Presque Isle is French for peninsula ("almost an island").  The park was created in 1912 and has 3,200 acres. There are several public beaches, a picnic pavilions, and campsites. The Tom Ridge Environmental Center is a new building that highlights the ecology of the park and Lake Erie. (Unfortunately we did not have enough time to tour the entire facility).   The park's historic significance goes back to the War of 1812. Admiral Perry's fleet sailed from PI to defeat the British Navy in the Battle of Lake Erie.  (We learned about that on our 2005 Road Scholar trip to South Bass Island at the western side of the lake.)   The 90-minute boat trip was informative and delightful.



Perry Monument

Presque Isle Light House 


















And with that we concluded our touring.  It was pedal to the metal from then on -- after the last night outside Toledo, we got an early start and pulled into our driveway just before noon on Wednesday.   Home again!

Summer vacation, part 6: the Shakers

I first encountered the Shakers in the mid-1970's when the Bicentennial led to a renewed interest in American folk art and craft.

The religious sect began in Manchester, England, in the early 1700's.  It was formally United Society of Believers in Christ's Second Appearing; "Shaker" came from "Shaking Quaker" because of the religious dancing during worship.  Founder Ann Lee (known as "Mother Ann") and eight followers emigrated to the colonies in 1774.   They practiced gender equality and celibacy.  They grew through conversion and, later, by adopting orphans. They were pacifists and successful entrepreneurs -- the seed and herb industries began in the 1780's. They made furniture and household accessories (baskets, boxes). They invented the squared-off broom.  Their hymns are well-known (especially "Simple Gifts").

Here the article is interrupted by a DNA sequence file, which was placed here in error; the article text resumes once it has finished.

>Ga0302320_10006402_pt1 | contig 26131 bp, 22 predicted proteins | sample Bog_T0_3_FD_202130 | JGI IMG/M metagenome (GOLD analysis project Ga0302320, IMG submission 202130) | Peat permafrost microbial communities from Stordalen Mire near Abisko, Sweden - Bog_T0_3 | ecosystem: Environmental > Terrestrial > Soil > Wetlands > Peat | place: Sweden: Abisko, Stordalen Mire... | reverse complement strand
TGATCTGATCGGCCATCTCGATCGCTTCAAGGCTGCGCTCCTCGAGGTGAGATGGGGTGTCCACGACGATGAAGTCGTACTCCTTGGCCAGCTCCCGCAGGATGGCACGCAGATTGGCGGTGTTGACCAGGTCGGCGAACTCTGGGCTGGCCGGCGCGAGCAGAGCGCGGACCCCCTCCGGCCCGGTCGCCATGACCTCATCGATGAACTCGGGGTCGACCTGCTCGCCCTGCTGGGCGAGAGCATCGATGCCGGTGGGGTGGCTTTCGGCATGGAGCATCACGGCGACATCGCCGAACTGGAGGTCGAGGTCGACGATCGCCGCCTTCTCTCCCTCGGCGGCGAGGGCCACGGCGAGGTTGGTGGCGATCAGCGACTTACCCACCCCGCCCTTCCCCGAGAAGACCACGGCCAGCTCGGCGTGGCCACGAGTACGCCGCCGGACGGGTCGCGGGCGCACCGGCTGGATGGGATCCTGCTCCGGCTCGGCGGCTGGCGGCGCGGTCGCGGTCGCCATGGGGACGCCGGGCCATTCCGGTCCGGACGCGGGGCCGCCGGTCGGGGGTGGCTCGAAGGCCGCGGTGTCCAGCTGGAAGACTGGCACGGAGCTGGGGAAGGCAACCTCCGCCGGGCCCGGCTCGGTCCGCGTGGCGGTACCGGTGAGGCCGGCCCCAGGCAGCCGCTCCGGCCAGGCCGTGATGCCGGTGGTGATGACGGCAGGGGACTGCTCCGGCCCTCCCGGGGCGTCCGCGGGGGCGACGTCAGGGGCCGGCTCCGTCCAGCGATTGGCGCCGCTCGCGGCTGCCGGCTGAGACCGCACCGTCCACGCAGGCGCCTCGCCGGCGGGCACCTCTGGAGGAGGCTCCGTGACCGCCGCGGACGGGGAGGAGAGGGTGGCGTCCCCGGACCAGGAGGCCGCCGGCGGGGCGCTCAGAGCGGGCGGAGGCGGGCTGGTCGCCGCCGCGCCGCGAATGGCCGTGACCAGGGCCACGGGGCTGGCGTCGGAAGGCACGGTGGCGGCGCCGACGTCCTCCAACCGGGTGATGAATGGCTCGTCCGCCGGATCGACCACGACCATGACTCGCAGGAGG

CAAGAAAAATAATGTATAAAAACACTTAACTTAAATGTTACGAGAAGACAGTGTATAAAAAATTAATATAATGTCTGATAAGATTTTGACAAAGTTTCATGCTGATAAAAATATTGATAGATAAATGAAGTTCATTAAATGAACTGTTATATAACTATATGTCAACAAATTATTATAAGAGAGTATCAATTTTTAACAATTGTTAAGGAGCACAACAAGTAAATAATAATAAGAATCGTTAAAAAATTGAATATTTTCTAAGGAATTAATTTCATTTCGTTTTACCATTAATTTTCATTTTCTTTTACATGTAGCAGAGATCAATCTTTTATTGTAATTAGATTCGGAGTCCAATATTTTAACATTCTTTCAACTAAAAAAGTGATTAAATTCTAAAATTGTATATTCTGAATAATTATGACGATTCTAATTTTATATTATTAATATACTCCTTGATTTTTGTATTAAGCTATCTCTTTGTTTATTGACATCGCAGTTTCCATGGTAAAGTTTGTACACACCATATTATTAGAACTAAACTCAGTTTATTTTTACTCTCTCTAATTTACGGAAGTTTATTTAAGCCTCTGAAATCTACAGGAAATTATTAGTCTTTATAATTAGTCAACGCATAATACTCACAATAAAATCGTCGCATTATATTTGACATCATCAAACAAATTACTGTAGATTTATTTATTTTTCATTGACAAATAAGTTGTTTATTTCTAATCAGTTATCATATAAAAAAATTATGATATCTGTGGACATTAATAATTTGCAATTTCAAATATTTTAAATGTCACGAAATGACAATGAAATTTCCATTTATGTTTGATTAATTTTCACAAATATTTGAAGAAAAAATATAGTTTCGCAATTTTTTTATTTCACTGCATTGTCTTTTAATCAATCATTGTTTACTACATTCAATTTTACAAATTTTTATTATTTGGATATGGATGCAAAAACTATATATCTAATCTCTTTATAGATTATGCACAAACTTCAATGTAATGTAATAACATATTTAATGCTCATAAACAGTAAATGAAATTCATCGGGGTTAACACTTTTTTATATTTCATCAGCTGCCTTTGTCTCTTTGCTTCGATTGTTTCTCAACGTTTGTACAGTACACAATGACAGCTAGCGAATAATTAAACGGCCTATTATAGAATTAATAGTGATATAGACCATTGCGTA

[Wikipedia has this summary.]

At their peak there were 5000 Shakers in 19 societies from Maine to Kentucky. Now there are two Shakers who live at Sabbathday Lake, Maine.  The Shaker properties are individually owned and maintained by non-profit trusts

We visited three Shaker villages on this trip. What a treat!  We'd been to two of them years ago; another was new for us.  (Our 1999 Road Scholar trip was to the Shaker Village at Pleasant Hill, Kentucky, with a side trip to see the remaining Shaker dwelling at South Union, Kentucky.)

Saturday, July 21:  Canterbury, New Hampshire  (with daughter Julie and granddaughter Alyssa). Canterbury was active from 1792-1962.  The remaining sisters voted to close enrollment thinking that converts would not interpret and practice the faith as they thought it should be.  They opened the site to tourists and, until the last sister died in 1969, they conducted the tours.  We were there during arts week with performers (dance, music) and artists (sculptor, potter).